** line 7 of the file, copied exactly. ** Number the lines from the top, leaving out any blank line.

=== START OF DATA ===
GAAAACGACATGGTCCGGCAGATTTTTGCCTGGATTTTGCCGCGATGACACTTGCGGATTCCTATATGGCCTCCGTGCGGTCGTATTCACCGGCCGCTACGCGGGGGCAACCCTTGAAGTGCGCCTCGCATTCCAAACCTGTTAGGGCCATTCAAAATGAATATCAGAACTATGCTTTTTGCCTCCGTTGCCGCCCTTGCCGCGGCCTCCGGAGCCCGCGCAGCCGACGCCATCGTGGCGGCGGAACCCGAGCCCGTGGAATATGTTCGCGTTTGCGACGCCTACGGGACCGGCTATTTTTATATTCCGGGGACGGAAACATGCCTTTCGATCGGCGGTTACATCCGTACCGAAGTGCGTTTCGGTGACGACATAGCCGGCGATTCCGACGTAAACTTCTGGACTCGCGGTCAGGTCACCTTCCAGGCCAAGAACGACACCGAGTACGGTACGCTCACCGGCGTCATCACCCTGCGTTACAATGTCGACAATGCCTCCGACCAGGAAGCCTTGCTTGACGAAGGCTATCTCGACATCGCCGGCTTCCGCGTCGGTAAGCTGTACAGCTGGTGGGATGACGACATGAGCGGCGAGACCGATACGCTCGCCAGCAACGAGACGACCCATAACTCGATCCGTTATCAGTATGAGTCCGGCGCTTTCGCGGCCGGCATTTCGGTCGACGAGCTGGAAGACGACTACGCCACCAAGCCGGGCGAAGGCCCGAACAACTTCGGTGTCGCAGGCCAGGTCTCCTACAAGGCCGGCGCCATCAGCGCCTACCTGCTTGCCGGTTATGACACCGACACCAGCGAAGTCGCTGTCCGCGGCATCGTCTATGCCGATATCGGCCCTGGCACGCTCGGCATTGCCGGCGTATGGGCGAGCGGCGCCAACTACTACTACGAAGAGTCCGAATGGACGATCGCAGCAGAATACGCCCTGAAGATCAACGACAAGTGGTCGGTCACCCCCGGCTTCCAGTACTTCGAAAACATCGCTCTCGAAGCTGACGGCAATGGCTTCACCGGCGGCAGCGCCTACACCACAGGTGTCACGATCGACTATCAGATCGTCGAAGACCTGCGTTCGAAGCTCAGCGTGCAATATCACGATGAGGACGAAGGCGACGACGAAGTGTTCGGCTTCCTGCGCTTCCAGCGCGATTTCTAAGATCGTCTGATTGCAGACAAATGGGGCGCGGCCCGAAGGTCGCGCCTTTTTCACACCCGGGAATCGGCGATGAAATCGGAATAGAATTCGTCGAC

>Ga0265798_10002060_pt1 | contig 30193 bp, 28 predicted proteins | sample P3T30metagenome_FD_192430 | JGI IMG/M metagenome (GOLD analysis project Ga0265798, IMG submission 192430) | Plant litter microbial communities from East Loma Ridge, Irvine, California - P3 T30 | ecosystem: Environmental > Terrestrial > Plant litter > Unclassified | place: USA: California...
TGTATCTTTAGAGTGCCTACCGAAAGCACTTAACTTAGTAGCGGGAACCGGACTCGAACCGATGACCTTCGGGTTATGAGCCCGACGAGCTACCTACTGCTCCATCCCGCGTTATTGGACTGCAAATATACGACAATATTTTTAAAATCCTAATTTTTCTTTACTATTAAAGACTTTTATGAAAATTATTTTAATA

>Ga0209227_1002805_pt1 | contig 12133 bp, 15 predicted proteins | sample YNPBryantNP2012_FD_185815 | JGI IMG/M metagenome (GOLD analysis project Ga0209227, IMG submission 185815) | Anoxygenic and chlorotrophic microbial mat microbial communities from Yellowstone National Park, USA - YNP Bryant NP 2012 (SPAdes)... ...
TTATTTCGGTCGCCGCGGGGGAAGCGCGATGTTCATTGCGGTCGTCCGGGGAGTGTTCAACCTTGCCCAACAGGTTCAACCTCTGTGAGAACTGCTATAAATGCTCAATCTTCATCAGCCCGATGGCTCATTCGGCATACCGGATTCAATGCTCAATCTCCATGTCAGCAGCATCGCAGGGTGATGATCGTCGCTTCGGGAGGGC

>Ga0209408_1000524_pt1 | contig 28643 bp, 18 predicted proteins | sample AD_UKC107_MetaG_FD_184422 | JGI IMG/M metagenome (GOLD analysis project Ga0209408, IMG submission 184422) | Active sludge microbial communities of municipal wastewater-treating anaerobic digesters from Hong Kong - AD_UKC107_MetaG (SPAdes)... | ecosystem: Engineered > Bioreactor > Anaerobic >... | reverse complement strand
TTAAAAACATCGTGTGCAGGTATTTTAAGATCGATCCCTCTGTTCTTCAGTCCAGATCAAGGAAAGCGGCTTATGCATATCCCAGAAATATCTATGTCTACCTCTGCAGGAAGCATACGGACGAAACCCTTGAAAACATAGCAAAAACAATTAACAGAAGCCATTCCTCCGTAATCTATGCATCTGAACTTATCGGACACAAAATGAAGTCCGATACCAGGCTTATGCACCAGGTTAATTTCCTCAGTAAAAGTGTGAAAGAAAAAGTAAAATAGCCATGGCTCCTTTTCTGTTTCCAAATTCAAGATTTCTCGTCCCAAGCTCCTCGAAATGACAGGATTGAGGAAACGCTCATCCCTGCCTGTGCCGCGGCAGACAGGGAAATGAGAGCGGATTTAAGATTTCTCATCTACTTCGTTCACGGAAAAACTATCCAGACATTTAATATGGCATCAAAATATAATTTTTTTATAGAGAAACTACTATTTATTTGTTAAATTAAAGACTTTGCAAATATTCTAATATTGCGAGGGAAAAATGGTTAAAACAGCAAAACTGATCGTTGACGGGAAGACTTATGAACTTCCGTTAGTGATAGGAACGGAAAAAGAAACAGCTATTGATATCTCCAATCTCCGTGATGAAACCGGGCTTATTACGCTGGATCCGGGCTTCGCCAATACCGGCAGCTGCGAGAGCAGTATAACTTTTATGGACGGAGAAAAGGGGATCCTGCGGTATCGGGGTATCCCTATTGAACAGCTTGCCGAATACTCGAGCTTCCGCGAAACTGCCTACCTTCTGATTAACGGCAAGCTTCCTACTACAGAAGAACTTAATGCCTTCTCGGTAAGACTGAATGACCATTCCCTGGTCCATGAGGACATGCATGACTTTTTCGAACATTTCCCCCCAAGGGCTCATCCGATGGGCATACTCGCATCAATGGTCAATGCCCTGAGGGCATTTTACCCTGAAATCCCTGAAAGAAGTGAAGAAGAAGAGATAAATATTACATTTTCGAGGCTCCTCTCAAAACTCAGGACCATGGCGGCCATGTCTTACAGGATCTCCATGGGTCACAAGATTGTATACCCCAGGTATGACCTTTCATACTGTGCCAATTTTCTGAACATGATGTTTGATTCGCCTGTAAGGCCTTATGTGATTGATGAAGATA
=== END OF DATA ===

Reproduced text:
TTAAAAACATCGTGTGCAGGTATTTTAAGATCGATCCCTCTGTTCTTCAGTCCAGATCAAGGAAAGCGGCTTATGCATATCCCAGAAATATCTATGTCTACCTCTGCAGGAAGCATACGGACGAAACCCTTGAAAACATAGCAAAAACAATTAACAGAAGCCATTCCTCCGTAATCTATGCATCTGAACTTATCGGACACAAAATGAAGTCCGATACCAGGCTTATGCACCAGGTTAATTTCCTCAGTAAAAGTGTGAAAGAAAAAGTAAAATAGCCATGGCTCCTTTTCTGTTTCCAAATTCAAGATTTCTCGTCCCAAGCTCCTCGAAATGACAGGATTGAGGAAACGCTCATCCCTGCCTGTGCCGCGGCAGACAGGGAAATGAGAGCGGATTTAAGATTTCTCATCTACTTCGTTCACGGAAAAACTATCCAGACATTTAATATGGCATCAAAATATAATTTTTTTATAGAGAAACTACTATTTATTTGTTAAATTAAAGACTTTGCAAATATTCTAATATTGCGAGGGAAAAATGGTTAAAACAGCAAAACTGATCGTTGACGGGAAGACTTATGAACTTCCGTTAGTGATAGGAACGGAAAAAGAAACAGCTATTGATATCTCCAATCTCCGTGATGAAACCGGGCTTATTACGCTGGATCCGGGCTTCGCCAATACCGGCAGCTGCGAGAGCAGTATAACTTTTATGGACGGAGAAAAGGGGATCCTGCGGTATCGGGGTATCCCTATTGAACAGCTTGCCGAATACTCGAGCTTCCGCGAAACTGCCTACCTTCTGATTAACGGCAAGCTTCCTACTACAGAAGAACTTAATGCCTTCTCGGTAAGACTGAATGACCATTCCCTGGTCCATGAGGACATGCATGACTTTTTCGAACATTTCCCCCCAAGGGCTCATCCGATGGGCATACTCGCATCAATGGTCAATGCCCTGAGGGCATTTTACCCTGAAATCCCTGAAAGAAGTGAAGAAGAAGAGATAAATATTACATTTTCGAGGCTCCTCTCAAAACTCAGGACCATGGCGGCCATGTCTTACAGGATCTCCATGGGTCACAAGATTGTATACCCCAGGTATGACCTTTCATACTGTGCCAATTTTCTGAACATGATGTTTGATTCGCCTGTAAGGCCTTATGTGATTGATGAAGATA